“A couple of my dogs learned where their leashes were kept in the closet,” Dr. Coren says, “and they would come marching over and drop them in my lap or at my feet—the clear implication being that they wanted to go out. I wouldn’t exactly call that retrieving behavior. It is attention-seeking behavior, and they’re using an object to do it.”
They want help
Research has found that, compared with wolves, dogs are more prone to ask humans to help solve their problems—and life in a home offers them many dilemmas that they might seek a hand to solve. Some of those may involve a toy that seems not to be working correctly, or a bowl that needs more food or water.
Dr. Coren outlines a process through which a dog might learn that pushing or carrying a bowl toward you could result in a refill.
“You have a metal water bowl and it’s empty,” he says, “and the dog is trying to lick around in there to get the last drop—and the bowl drags across the floor and makes a sound. You look down and see that the bowl is empty, reach over and fill it up, and put it back down. Well, the dog has just been reinforced by the fact that they moved the bowl and it got filled. And so some of the more clever dogs are apt to then start to systematically move the bowl across the floor so that it makes a noise and you respond.”
They hate broccoli
Some stories of dogs bringing humans their food bowls may have more complex explanations. Dr. Coren recalls one such situation with Odin: “He actually carried his food bowl from the kitchen into the living room where I was sitting,” Dr. Coren says, “and dropped it on the floor in front of me—and I looked into the bowl, and it wasn’t empty. Everything had been eaten, except I had read an article that said that you should supplement your dog’s diet with green vegetables. So I had chopped up some broccoli, which he absolutely hated. And he had eaten everything—pushed away all the bits of broccoli and ate everything around it—brought back and dropped his bowl with just the broccoli in it, and he sat over there and looked at me with that sort of ‘what the hell is this?’”
We should note here that, as amusing as this story is, many dogs love eating fresh vegetables like broccoli—and, in the proper proportions, doing so can be good for their health.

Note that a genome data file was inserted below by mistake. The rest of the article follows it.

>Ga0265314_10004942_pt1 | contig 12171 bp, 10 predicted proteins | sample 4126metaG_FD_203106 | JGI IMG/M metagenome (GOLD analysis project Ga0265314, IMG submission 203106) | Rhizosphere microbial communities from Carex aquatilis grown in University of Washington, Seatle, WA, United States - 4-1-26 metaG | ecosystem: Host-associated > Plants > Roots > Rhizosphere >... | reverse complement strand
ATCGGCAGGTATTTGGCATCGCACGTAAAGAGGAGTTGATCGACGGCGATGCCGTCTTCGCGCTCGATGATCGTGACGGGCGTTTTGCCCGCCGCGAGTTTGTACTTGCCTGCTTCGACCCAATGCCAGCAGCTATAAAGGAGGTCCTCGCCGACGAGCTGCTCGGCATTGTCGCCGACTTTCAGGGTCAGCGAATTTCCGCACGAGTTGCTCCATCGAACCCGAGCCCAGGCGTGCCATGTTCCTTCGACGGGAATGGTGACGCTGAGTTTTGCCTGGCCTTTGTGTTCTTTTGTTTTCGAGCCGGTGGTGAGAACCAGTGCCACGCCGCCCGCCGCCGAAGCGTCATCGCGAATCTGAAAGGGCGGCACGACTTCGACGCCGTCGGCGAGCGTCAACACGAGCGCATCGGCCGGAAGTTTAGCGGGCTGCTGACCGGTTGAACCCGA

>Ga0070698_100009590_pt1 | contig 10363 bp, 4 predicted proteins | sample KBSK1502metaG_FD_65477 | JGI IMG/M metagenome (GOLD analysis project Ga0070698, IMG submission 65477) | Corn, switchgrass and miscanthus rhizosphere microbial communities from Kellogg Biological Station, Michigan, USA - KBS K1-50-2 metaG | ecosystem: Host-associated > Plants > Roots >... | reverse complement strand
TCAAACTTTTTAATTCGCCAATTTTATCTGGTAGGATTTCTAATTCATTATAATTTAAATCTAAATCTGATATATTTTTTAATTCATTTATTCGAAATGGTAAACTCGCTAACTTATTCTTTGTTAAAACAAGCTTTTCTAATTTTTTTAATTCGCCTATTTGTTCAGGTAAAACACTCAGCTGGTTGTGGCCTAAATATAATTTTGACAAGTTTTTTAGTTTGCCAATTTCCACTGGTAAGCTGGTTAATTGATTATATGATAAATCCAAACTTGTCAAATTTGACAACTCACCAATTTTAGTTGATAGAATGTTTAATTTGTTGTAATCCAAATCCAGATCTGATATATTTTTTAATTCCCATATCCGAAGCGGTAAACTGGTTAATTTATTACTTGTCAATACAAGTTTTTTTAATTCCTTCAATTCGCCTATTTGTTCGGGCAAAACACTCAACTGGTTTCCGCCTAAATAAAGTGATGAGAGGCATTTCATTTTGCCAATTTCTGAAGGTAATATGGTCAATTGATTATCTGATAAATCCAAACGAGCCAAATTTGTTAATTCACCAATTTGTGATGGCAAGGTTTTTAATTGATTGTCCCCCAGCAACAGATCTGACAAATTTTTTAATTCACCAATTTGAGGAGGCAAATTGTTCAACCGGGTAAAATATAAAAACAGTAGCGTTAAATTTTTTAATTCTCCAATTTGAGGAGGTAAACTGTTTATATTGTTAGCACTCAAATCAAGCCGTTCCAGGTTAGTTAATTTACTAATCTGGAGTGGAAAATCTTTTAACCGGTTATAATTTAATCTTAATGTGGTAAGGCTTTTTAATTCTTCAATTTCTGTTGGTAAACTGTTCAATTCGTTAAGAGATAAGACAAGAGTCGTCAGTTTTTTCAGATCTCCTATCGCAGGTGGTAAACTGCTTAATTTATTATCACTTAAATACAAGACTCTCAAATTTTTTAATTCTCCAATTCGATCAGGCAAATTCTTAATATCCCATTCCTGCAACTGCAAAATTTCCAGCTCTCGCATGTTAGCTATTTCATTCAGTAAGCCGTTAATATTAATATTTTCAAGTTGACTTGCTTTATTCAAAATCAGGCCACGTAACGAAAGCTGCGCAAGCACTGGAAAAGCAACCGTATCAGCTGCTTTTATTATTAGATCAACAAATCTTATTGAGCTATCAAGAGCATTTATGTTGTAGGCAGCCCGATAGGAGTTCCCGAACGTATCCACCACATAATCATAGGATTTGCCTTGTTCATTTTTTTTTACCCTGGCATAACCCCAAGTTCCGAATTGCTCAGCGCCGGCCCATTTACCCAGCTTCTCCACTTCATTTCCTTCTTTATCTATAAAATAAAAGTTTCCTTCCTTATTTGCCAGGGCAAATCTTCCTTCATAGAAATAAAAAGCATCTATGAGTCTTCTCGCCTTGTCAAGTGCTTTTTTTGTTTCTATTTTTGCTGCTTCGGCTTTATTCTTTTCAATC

You taught them to do it
While some dogs retrieve because it’s self-reinforcing, others have been taught to do so. And considering that training involves lots of high-value treats and praise, some of those dogs may decide that it’s a good idea to start bringing objects to their humans preemptively in case it gets them something they want.
Dr. Coren says that this is an example of “offering behavior.” He explains: “A dog does something, whether or not they think you want them to do it, and they’re not rewarded—so they try another behavior, they offer another behavior, and they keep doing this and eventually they hit upon something which gets them the reward… and that will be remembered the next time around. They’re going basically through their behavioral repertoire. And once they learn something that works, they will repeat it.” So if your dog knows how to bring you things, and you give them something they like when they do—whether that’s a treat, praise, or laughter and a pleased look on your face—they may well continue to do so.
They are putting their feelings somewhere
You may have observed your dog bringing you their favorite toy when you arrive home after being away for a while, or when guests come to your house. Some trainers believe that dogs who pick up toys in these situations may be engaging in “displacement behavior.” That term refers to “out of context” behavior that a dog engages in during exciting or stressful moments. Asked about the possibility that dogs might grab objects during these moments as a displacement behavior, Dr. Bekoff says: “Two of my dogs—Inuk, a malamute, and Jethro, a mutt—used to do that on occasion, especially when someone came to the door or into the house, and they had been sleeping or elsewhere and hadn’t known someone was there. I hadn’t thought of it as a ‘formal’ displacement behavior, but I suppose it could be viewed that way—perhaps they and other dogs were really excited, and [grabbing a toy] was the only outlet for them to do something. It might also be an invitation to play with them. [This] might be a good study for someone to do.”
They have another reason
In some sense, asking why dogs bring things to humans is like asking why humans bring things to each other—while some reasons are common, it’s hard to account for every possible motivation. In Dogs Demystified, Dr. Bekoff cites “showing off” as a possible reason that one of his dogs liked to march around his house when company was over, shaking a toy or sock.
But regardless of the reasons that your dog brings you things, paying attention to them and trying to figure out why they do what they do—and using that information to better meet their needs—is one big way to bring about a better relationship for both of you.